Epic Games is switching up its royalties scheme, and making it so game developers building projects with Unreal Engine won’t owe Epic a cent in royalties on a game’s first $1 million in gross revenue.
While only announced today alongside a handful of other exciting Unreal Engine developments, the change-up is being implemented retroactively all the way back to the beginning of 2020 as well.
This means that developers seeing revenue from a game built with Epic Games’ Unreal Engine won’t need to fork over a 5 percent cut to Epic for commercial use of Unreal, a fee that previously kicked in once a game had earned $3,000 in gross revenue.
(Small update! Epic Games' marketing manager Dana Cowley has since noted on Twitter that the new license plan is both for Unreal Engine 4 and, once it's out into the world, Unreal Engine 5. Developers that made royalty payments to Epic Games during 2020 that would no longer need to do so under the updated plan can expect to see money back from Epic as it is "proactively issuing refunds for Q1 2020 royalty payments to folks this applies to.")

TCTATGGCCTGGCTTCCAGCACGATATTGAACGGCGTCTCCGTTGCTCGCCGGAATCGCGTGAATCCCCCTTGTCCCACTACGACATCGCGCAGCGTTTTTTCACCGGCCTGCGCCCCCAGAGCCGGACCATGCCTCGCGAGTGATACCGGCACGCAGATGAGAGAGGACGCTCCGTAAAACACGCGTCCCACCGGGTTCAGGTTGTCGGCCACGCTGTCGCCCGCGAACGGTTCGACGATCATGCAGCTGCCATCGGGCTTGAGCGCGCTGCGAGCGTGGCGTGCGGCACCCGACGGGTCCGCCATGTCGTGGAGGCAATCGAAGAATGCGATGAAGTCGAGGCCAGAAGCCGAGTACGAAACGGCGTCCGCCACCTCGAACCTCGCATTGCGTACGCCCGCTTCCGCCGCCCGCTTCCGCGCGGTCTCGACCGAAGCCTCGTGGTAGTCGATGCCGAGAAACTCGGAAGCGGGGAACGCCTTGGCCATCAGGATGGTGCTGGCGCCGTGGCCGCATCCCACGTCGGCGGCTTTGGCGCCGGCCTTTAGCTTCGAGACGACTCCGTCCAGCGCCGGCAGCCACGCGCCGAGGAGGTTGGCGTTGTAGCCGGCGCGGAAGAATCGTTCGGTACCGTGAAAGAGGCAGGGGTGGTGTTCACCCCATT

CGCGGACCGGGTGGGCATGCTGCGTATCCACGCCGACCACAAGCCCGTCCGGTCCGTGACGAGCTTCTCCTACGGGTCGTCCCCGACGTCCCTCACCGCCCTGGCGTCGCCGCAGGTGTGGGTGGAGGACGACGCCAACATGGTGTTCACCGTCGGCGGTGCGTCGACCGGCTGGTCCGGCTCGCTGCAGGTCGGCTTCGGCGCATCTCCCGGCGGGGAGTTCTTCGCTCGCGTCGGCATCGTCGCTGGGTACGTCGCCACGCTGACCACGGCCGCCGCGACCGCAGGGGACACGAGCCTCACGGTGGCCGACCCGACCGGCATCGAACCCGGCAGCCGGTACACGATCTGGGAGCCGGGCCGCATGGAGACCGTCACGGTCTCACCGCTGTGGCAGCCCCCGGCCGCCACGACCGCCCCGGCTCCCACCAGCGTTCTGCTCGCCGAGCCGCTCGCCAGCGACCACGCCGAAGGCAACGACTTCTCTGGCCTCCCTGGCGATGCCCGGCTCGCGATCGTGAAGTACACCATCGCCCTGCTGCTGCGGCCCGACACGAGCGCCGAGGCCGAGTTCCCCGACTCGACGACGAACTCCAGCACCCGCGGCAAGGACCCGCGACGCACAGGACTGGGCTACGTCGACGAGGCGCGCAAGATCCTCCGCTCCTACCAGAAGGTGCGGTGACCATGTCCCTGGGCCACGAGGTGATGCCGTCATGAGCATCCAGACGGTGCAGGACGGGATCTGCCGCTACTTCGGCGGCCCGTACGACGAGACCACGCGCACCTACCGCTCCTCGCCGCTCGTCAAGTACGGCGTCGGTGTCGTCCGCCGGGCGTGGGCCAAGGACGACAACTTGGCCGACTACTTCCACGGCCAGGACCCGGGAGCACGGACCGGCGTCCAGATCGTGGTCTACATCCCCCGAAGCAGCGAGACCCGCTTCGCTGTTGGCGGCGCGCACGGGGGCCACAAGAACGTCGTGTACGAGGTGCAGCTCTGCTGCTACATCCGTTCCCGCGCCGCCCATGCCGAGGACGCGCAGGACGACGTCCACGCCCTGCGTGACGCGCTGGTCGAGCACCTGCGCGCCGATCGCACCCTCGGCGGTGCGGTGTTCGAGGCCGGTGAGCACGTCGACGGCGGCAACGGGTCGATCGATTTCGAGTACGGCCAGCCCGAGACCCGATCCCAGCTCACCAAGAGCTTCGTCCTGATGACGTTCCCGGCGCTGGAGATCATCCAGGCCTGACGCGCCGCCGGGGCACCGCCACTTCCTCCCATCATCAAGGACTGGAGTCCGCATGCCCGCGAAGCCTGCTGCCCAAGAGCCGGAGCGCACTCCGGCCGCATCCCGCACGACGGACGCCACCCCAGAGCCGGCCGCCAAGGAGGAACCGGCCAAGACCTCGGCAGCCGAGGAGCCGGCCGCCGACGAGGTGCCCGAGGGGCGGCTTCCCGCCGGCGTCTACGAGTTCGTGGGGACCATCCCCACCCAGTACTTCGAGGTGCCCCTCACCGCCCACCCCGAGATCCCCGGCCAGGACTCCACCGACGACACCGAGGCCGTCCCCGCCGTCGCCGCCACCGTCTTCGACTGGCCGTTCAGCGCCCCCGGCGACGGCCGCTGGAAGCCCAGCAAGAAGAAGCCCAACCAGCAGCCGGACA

With this, Epic Games is forgoing a potentially large pool of income it would’ve seen under the previous royalty model in exchange for making its tools more attractive to smaller game development teams. In a similar spirit, and alongside today's big Unreal Engine 5 announcement, Epic has also opened up access to its own cross-platform online game tools to the wider game development community.
"We also can really help build up the industry as a group of companies that cooperate together and collaborate together to reach users, as opposed to fighting each other to...this is the worst term that's ever been invented in the history of the internet, to 'own the customer,'" explains Epic CEO Tim Sweeney in a recent chat on all these new developments with Gamasutra.